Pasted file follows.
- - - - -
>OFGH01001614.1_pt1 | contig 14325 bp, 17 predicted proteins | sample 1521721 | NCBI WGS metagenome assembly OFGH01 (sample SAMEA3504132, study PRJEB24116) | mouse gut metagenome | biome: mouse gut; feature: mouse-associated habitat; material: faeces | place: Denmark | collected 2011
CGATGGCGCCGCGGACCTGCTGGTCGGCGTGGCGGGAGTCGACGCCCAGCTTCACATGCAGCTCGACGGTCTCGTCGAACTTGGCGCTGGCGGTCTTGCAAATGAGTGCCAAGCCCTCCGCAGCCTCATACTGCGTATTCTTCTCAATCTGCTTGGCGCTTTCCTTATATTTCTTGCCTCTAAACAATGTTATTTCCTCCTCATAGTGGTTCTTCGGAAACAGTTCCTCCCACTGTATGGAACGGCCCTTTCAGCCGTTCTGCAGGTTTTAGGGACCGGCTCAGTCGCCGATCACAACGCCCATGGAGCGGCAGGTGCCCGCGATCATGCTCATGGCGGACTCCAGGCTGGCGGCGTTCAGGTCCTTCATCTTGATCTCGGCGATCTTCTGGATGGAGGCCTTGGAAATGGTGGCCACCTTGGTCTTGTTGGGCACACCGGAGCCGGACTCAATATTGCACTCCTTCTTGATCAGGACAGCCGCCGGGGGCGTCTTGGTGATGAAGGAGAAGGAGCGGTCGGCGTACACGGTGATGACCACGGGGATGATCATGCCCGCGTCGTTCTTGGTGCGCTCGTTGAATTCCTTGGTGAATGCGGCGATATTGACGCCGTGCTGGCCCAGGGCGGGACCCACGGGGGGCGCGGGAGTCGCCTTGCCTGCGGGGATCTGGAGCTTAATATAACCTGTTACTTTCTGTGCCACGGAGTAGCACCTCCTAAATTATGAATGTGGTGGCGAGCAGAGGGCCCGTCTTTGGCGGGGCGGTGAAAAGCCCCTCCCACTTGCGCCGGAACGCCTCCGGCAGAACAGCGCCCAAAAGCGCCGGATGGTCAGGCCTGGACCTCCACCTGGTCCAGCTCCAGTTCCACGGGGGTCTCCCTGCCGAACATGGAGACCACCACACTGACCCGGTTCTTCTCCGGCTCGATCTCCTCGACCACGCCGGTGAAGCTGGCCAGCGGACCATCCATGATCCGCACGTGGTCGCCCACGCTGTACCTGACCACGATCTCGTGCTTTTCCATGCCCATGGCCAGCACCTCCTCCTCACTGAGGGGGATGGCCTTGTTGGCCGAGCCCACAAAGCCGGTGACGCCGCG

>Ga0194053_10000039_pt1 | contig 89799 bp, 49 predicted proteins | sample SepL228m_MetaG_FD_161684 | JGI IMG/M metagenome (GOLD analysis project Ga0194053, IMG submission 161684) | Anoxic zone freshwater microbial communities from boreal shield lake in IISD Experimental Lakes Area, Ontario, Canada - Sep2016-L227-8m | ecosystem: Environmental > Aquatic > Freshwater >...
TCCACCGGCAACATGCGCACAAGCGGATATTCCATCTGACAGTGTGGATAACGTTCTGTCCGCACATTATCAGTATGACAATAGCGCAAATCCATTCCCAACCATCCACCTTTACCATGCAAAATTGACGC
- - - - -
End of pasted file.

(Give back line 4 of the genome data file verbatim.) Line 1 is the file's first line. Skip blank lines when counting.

TCCACCGGCAACATGCGCACAAGCGGATATTCCATCTGACAGTGTGGATAACGTTCTGTCCGCACATTATCAGTATGACAATAGCGCAAATCCATTCCCAACCATCCACCTTTACCATGCAAAATTGACGC